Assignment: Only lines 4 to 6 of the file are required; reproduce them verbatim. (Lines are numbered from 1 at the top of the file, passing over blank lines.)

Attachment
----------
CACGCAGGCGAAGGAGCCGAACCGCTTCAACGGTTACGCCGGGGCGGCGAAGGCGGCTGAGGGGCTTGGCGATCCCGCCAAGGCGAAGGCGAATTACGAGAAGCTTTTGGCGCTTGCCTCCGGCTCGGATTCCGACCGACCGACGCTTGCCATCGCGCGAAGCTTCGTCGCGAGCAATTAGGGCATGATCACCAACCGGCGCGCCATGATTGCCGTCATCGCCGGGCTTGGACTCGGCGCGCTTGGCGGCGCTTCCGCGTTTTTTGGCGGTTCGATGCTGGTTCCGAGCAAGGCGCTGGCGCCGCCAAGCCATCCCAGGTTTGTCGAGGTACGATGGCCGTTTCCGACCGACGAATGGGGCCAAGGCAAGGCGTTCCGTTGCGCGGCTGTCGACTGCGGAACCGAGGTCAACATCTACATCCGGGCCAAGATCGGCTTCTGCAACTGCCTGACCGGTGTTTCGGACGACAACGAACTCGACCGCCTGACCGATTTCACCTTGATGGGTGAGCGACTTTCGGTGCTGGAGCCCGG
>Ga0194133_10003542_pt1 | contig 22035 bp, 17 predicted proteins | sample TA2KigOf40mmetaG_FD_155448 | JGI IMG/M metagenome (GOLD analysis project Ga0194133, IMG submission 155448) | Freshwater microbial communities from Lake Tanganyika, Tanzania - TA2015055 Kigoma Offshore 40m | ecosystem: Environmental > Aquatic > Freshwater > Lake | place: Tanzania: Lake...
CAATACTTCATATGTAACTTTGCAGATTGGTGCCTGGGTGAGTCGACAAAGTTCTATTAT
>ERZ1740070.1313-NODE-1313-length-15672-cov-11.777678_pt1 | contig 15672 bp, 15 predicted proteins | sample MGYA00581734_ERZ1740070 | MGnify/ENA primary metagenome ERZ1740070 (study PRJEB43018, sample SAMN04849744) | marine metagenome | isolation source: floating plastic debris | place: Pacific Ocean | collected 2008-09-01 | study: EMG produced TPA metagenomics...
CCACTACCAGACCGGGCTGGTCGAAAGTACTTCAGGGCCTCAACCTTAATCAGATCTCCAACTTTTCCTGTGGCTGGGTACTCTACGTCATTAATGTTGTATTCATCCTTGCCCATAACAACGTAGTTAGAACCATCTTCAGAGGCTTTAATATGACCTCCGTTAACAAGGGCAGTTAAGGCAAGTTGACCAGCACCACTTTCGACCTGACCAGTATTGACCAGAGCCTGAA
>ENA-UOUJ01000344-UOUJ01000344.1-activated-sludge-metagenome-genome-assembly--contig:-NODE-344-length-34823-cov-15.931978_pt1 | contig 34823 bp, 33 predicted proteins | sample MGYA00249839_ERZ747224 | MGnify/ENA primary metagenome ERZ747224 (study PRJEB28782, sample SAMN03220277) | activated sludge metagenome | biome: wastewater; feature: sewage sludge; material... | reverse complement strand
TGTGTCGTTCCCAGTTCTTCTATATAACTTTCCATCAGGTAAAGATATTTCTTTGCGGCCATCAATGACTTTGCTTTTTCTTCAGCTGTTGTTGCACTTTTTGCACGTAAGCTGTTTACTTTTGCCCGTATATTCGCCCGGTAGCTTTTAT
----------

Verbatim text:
>ERZ1740070.1313-NODE-1313-length-15672-cov-11.777678_pt1 | contig 15672 bp, 15 predicted proteins | sample MGYA00581734_ERZ1740070 | MGnify/ENA primary metagenome ERZ1740070 (study PRJEB43018, sample SAMN04849744) | marine metagenome | isolation source: floating plastic debris | place: Pacific Ocean | collected 2008-09-01 | study: EMG produced TPA metagenomics...
CCACTACCAGACCGGGCTGGTCGAAAGTACTTCAGGGCCTCAACCTTAATCAGATCTCCAACTTTTCCTGTGGCTGGGTACTCTACGTCATTAATGTTGTATTCATCCTTGCCCATAACAACGTAGTTAGAACCATCTTCAGAGGCTTTAATATGACCTCCGTTAACAAGGGCAGTTAAGGCAAGTTGACCAGCACCACTTTCGACCTGACCAGTATTGACCAGAGCCTGAA
>ENA-UOUJ01000344-UOUJ01000344.1-activated-sludge-metagenome-genome-assembly--contig:-NODE-344-length-34823-cov-15.931978_pt1 | contig 34823 bp, 33 predicted proteins | sample MGYA00249839_ERZ747224 | MGnify/ENA primary metagenome ERZ747224 (study PRJEB28782, sample SAMN03220277) | activated sludge metagenome | biome: wastewater; feature: sewage sludge; material... | reverse complement strand